For those of you brave enough to look! The last picture is my favourite – the intrepid mosquito bit me directly underneath where I’d had my jabs just hours later. I can only assume he’s is off his head on yellow fever vaccine somewhere! These pictures were taken more about 36 hours after I was bitten and after I’d slept with my hand in a wine cooler!
Tick Tock – one week to go
Well…its just one week to go now and preparations are in full swing. Flights are booked and I leave for Nairobi on Tuesday September 3rd. Its beginning to sink in just what a mouthful I’ve bitten off here and I really hope that I’ll do this adventure justice.
I’m really happy that I will be escorted from Nairobi to Narus. Frankly, this is a huge weight off my mind.
Jabs and bites
So I had all my shots last week. Ironically, just hours after, I was bitten horribly by something vicious and nasty while I slept. I think it was a mosquito but I’m not sure. Either way, on top of feeling rather rubbish on Tuesday because of the shots, I had three awful bites which had swollen like something out of a horror movie. I can only imagine that the mosquitoes in South Sudan are eagerly awaiting my arrival. I slept with my hand in a wine cooler on Tuesday night and went straight back to the doctor on Wednesday morning. The poor man was horrified and prescribed super strength anti-histimines and hydrocortisone. My hands and arms are back to the size they’re supposed to be now and theres just a little staining to remind me of the mosquitoes feast!
I will admit to being very proud of my packing prowess. I can achieve almost any trip on hand luggage – my personal best being 5 days in the US and then straight to my sisters wedding on hand luggage. However, this time I’m having to bite the bullet and actually check luggage! Frankly, clothes are the least of my worries although I’ve packed very sensibly. Light clothes and lots of layers. It will be hot and humid in Narus and its rainy season now so I have to account for that too.
The most important thing I will pack is my medical kit – here are some highlights!
- Iodine (for the purification of water if necessary)
- Canulae and clean syringes – often such things are sterilised and reused and its better to take the precaution of having my own.
- Anti-biotics – should I get an infection, I will have a course of anti-biotics on hand. I don’t know how easy it will be procure them in South Sudan.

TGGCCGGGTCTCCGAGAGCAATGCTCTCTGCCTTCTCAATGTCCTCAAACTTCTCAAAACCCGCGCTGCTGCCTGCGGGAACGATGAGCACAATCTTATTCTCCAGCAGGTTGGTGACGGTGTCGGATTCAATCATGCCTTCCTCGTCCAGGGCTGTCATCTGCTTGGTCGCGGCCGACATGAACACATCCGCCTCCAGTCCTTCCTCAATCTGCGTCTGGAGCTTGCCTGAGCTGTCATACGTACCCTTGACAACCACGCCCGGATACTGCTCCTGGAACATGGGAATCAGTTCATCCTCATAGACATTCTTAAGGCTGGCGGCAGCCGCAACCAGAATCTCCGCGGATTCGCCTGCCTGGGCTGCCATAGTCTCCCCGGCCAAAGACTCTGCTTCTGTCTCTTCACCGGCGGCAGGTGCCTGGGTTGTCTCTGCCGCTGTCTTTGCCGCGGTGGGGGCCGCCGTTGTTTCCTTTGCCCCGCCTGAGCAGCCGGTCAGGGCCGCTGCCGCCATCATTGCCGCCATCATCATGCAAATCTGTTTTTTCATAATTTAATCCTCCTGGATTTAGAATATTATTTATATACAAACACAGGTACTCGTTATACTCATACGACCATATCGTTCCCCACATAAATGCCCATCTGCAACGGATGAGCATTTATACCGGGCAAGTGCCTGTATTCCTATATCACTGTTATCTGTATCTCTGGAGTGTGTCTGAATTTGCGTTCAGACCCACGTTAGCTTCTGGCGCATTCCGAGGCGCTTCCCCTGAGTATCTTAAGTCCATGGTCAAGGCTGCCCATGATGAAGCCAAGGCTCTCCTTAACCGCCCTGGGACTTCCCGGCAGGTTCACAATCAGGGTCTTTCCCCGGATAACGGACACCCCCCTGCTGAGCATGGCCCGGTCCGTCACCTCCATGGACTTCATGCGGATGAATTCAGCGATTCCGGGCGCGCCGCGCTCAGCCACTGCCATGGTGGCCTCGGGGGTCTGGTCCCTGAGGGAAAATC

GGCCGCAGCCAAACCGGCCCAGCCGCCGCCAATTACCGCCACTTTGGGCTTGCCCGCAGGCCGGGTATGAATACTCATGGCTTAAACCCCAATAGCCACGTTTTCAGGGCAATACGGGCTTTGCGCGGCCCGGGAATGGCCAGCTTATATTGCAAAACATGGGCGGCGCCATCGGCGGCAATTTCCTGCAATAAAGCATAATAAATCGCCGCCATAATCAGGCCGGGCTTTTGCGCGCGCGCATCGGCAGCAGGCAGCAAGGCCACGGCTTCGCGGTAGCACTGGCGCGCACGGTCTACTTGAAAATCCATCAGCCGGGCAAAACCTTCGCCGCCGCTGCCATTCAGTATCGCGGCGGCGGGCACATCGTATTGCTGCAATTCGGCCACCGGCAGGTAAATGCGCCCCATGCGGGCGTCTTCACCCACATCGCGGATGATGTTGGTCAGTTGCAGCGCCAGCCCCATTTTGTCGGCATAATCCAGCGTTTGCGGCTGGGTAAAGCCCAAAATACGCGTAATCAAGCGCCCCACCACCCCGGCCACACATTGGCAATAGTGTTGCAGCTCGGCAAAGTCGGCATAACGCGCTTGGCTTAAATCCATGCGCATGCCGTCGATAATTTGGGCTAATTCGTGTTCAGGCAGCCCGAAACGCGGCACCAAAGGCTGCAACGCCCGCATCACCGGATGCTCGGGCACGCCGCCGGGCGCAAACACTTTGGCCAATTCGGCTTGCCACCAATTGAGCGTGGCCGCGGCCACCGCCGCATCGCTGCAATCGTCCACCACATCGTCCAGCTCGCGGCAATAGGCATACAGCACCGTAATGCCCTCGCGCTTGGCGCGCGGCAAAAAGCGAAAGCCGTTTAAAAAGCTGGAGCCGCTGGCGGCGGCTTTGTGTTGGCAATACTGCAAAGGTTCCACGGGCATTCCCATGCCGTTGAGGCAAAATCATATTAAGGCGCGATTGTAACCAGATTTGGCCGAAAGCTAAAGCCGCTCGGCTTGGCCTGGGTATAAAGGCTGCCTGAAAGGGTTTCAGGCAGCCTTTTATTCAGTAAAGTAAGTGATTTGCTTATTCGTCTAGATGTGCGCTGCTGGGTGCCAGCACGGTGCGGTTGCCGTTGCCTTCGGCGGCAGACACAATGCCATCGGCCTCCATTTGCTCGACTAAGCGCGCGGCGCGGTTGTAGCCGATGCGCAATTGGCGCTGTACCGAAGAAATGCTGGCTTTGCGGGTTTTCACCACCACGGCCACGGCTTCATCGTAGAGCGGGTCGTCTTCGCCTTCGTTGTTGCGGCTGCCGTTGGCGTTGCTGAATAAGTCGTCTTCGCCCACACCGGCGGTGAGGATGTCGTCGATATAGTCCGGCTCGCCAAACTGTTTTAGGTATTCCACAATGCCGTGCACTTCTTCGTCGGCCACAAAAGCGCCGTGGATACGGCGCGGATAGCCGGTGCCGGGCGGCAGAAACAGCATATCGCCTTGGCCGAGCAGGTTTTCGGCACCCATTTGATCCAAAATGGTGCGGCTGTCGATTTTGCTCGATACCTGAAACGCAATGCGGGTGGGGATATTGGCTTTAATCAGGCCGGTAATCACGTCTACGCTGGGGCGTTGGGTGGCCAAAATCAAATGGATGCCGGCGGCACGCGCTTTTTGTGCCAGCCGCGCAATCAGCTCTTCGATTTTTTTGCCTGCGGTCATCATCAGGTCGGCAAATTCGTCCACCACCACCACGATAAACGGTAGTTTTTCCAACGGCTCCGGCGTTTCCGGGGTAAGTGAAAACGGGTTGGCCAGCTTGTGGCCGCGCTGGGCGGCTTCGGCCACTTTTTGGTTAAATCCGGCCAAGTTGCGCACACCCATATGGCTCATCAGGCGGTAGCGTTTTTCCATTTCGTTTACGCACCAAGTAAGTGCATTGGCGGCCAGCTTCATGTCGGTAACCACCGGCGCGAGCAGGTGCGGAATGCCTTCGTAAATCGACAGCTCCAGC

- Electrolyte sachets
- Antibacterial wipes and cream
- Basic equipment for dressing wounds
- Sleep aid
- DEET (to keep away the mosquitoes)
- Headache tablets – I have paroxysmal hemicrania so I have to ensure I have enough Indomethacin to last me for two months. Whats more is that given that I don’t know how the change in routine, environment, climate etc will affect my headaches, I have to plan for worst case scenario….thats a lot of drugs!!
- Standard pain killers
I will need a Visa to enter Kenya but also to enter South Sudan. I have called both embassies and I am assured that visa’s will be issued at the border and that nothing is required in advance. Normally visa’s cost about $100 but I need to factor in extra for any bribes I might need to pay. On my to-do list is to take plenty of passport photos and photocopies of all my documentation.
Well that hurt…but I was a very brave bunny
First post – welcome to Solo in South Sudan!
Well hello and welcome!
I’m not entirely sure where to start but I suppose I should start somewhere and as Maria suggests in the Sound of Music, the very beginning is a good place to start so let’s try that!
For a long time I have realised that I need to step outside my comfort zone. I live a comfortable life surrounded by family and friends, I realise that I’m one of the lucky ones. I had an idyllic childhood, an excellent education and life (despite plenty of challenges) has been relatively easy for me. I feel the need to acknowledge this and to give something back.
Realising and acknowledging that was the tricky bit, articulating it almost impossible but once the decision was made, everything else happened VERY quickly!
Why South Sudan?
In later posts I will explain all about the Kiltegan Fathers backgrounds and achievements but for now, I’ll explain how this particular situation came about!
Growing up, I remembered a missionary priest who would visit when he was at home with his family in a neighbouring parish. He would take the altar or visit our school and tell us about the work that he and his fellow missionaries did right across Africa. This priest was Fr. Tim Galvin and he was a Kiltegan Father.
I also remember my Grandmother supporting the missions. I can almost hear her now telling us about the marvellous work that those wonderful Irish men were doing in Africa, educating the less fortunate, spreading Gods word and doing their part to secure the future of our church by encouraging vocations. I remember delivering her copy of the Africa magazine which was published by the Kiltegan Fathers.
I reached out to Fr. Tim who is now in Narus in South Sudan. Of course, he doesn’t know me yet but knows my mother well and he has so kindly agreed to let me spend the next two months with him and his mission on the border of Kenya and South Sudan.
And so, that’s why I’m going to South Sudan….because I remembered a priest and I managed to find his email address…it’s serendipity. And in a strange way, I feel a little bit connected to my now long gone grandmother – I wonder what she would say if she knew I was to become one of those missionaries that she read about and supported even if it is just for two months.
I meet my escort – the infinitely kind Fr. Marrin in Nairobi on September 3rd. That gives me just two weeks to get my act together!!